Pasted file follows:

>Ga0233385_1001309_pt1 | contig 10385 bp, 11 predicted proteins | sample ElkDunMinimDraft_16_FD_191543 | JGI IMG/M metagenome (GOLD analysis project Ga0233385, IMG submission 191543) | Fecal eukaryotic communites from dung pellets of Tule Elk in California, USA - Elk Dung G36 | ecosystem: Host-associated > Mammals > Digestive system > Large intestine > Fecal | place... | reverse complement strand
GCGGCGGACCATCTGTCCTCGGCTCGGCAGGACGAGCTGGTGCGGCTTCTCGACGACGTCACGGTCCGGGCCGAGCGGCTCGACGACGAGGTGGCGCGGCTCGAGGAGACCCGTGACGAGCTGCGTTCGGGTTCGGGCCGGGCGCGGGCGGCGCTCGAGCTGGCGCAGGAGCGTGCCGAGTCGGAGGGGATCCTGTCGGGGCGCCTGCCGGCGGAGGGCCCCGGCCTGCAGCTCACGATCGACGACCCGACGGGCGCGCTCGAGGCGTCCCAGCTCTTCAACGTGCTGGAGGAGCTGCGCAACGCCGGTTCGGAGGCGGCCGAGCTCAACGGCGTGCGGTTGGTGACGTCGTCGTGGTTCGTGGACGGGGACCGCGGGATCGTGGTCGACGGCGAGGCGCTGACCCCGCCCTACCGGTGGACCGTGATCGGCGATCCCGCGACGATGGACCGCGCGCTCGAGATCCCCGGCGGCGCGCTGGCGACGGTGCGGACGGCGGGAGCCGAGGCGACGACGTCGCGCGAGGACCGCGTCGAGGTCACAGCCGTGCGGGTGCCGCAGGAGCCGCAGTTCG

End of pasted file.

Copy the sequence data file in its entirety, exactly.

>Ga0233385_1001309_pt1 | contig 10385 bp, 11 predicted proteins | sample ElkDunMinimDraft_16_FD_191543 | JGI IMG/M metagenome (GOLD analysis project Ga0233385, IMG submission 191543) | Fecal eukaryotic communites from dung pellets of Tule Elk in California, USA - Elk Dung G36 | ecosystem: Host-associated > Mammals > Digestive system > Large intestine > Fecal | place... | reverse complement strand
GCGGCGGACCATCTGTCCTCGGCTCGGCAGGACGAGCTGGTGCGGCTTCTCGACGACGTCACGGTCCGGGCCGAGCGGCTCGACGACGAGGTGGCGCGGCTCGAGGAGACCCGTGACGAGCTGCGTTCGGGTTCGGGCCGGGCGCGGGCGGCGCTCGAGCTGGCGCAGGAGCGTGCCGAGTCGGAGGGGATCCTGTCGGGGCGCCTGCCGGCGGAGGGCCCCGGCCTGCAGCTCACGATCGACGACCCGACGGGCGCGCTCGAGGCGTCCCAGCTCTTCAACGTGCTGGAGGAGCTGCGCAACGCCGGTTCGGAGGCGGCCGAGCTCAACGGCGTGCGGTTGGTGACGTCGTCGTGGTTCGTGGACGGGGACCGCGGGATCGTGGTCGACGGCGAGGCGCTGACCCCGCCCTACCGGTGGACCGTGATCGGCGATCCCGCGACGATGGACCGCGCGCTCGAGATCCCCGGCGGCGCGCTGGCGACGGTGCGGACGGCGGGAGCCGAGGCGACGACGTCGCGCGAGGACCGCGTCGAGGTCACAGCCGTGCGGGTGCCGCAGGAGCCGCAGTTCG